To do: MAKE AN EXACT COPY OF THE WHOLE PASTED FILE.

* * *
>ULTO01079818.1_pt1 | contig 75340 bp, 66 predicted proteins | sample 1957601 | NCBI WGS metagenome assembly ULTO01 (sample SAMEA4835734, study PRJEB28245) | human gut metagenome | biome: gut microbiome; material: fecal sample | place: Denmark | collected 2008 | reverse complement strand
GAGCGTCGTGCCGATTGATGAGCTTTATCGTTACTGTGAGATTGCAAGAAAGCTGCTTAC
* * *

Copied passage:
>ULTO01079818.1_pt1 | contig 75340 bp, 66 predicted proteins | sample 1957601 | NCBI WGS metagenome assembly ULTO01 (sample SAMEA4835734, study PRJEB28245) | human gut metagenome | biome: gut microbiome; material: fecal sample | place: Denmark | collected 2008 | reverse complement strand
GAGCGTCGTGCCGATTGATGAGCTTTATCGTTACTGTGAGATTGCAAGAAAGCTGCTTAC